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It seems to me that "GPS", "FBI", "SMS", and other three-syllable initialisms are examples of molossus, or words with three equally stressed syllables. Are they?

(I've never been good at scansion).

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OED defines molossus as Prosody. A metrical foot consisting of three long syllables. I don't really think that's got much to do with "three equally stressed syllables". Which doesn't apply to these three examples for me anyway, since I place greater stress on the first syllable in every case. – FumbleFingers Apr 18 '13 at 21:47
@FumbleFingers Really? I stress the last. – Andrew Leach Apr 18 '13 at 21:53
@FumbleFingers I put primary emphasis on the last syllable in all of these and secondary emphasis on the first syllable. – Charles Apr 18 '13 at 21:53
I don't think any single word or initialism can be a molassus in English. For all of these TLAs, the middle initial has less stress. You need a phrase. – Peter Shor Apr 19 '13 at 0:16
Maybe "GPS" isn't a molossus, but my GPS seems to say a molossus every now and then – sometimes even two of them, back-to-back: "In three hundred feet, take ramp right." – J.R. Apr 19 '13 at 2:18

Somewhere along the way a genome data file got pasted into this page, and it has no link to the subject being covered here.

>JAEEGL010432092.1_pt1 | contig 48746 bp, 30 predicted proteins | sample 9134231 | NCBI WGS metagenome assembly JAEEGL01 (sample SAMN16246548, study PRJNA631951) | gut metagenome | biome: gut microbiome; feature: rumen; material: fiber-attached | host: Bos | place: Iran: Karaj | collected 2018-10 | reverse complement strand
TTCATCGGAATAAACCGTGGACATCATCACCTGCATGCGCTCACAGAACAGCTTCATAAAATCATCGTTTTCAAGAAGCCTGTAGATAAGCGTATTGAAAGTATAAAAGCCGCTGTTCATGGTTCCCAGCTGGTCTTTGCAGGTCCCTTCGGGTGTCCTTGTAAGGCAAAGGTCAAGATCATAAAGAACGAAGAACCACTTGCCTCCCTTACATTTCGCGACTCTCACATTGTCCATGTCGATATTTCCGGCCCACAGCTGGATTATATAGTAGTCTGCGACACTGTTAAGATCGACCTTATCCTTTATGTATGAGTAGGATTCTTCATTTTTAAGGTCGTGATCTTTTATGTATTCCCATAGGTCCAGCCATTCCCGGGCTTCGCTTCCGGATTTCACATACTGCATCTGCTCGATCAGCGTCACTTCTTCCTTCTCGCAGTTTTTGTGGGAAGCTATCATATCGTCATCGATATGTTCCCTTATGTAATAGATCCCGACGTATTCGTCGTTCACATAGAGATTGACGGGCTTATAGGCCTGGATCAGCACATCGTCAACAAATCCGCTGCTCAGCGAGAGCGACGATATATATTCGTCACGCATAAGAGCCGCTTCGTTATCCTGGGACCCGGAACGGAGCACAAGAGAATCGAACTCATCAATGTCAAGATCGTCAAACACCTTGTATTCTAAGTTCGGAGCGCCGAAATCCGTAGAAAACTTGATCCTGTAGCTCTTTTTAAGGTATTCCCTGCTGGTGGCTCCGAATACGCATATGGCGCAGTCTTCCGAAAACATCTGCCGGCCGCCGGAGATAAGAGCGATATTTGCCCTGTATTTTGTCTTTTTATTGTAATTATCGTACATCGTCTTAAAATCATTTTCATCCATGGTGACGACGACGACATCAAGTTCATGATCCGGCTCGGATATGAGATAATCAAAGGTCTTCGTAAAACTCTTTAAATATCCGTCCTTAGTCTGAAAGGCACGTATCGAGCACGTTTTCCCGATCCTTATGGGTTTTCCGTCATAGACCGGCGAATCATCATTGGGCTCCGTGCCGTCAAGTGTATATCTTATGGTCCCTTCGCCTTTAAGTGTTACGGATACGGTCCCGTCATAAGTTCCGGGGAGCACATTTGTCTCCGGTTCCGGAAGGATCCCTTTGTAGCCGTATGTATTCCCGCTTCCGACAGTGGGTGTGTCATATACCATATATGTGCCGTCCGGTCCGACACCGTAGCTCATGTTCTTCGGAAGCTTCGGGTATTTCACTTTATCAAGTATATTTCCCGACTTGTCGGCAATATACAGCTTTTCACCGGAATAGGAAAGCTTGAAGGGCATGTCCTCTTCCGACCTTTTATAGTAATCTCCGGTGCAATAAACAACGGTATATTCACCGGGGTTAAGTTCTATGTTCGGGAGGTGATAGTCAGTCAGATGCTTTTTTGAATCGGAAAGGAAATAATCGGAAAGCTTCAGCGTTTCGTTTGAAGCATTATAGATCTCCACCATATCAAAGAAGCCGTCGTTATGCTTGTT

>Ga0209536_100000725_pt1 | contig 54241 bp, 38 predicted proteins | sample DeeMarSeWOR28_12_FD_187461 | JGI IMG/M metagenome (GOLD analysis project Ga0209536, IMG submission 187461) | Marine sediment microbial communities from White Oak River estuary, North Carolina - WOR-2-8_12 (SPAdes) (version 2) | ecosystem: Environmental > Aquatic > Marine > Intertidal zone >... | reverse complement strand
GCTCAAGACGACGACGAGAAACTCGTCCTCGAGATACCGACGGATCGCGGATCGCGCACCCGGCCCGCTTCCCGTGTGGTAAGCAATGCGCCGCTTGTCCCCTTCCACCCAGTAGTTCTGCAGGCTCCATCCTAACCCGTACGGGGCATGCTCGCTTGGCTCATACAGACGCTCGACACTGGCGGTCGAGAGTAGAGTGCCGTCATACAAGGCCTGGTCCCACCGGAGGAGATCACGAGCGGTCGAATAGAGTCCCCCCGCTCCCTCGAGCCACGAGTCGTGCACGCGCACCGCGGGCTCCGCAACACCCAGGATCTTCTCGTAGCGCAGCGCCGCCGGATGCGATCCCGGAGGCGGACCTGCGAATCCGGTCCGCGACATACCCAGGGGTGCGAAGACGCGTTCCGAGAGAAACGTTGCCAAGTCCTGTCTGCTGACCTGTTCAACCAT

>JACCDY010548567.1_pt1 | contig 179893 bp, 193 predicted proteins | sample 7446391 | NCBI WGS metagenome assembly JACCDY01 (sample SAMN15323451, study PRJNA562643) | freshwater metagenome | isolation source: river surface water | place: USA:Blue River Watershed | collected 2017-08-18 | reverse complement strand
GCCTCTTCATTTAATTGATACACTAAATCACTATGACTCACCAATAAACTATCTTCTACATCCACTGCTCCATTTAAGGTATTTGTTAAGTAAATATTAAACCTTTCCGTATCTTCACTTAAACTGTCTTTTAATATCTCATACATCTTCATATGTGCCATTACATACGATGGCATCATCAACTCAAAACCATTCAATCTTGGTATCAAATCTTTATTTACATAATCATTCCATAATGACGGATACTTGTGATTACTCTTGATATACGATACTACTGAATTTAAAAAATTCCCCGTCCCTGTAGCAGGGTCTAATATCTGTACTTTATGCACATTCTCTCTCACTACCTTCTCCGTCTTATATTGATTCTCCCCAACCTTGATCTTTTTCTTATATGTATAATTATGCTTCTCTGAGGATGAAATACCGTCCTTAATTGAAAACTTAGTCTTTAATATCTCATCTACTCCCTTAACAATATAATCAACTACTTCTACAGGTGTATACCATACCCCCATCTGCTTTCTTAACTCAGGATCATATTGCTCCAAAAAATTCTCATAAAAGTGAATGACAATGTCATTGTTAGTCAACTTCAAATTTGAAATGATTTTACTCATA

I don't think that nay of these words are molossi (and, yes, that is the plural form of the word). Technically, as acronyms, they are 3 separate words. An easier example would be the term "Hot Cross Buns". You could stress all three words equally, have them all be different, or any combination of stressed and less-stressed words/ syllables. You could say it any way.

In actual usage of the term "GPS", I have noticed that the syllables do tend to be equally stressed. However, in the word "FBI", it depends on the situation. If you are talking casually about the FBI, you may put stress on the 'I' and hold it out a little longer than the other letters. In a news report, though, they may put more stress on the 'F'. This makes a little more sense when you say it out loud, like, "The F BI, today, announced their new plans to do something.", as opposed to: "Oh. I heard that the FBI did something." (with bold letters being stressed)

Note: The first example, with a bold 'F' is representative of the news report, and the second example, with all 3 letters bolded, is representative of a casual conversation.

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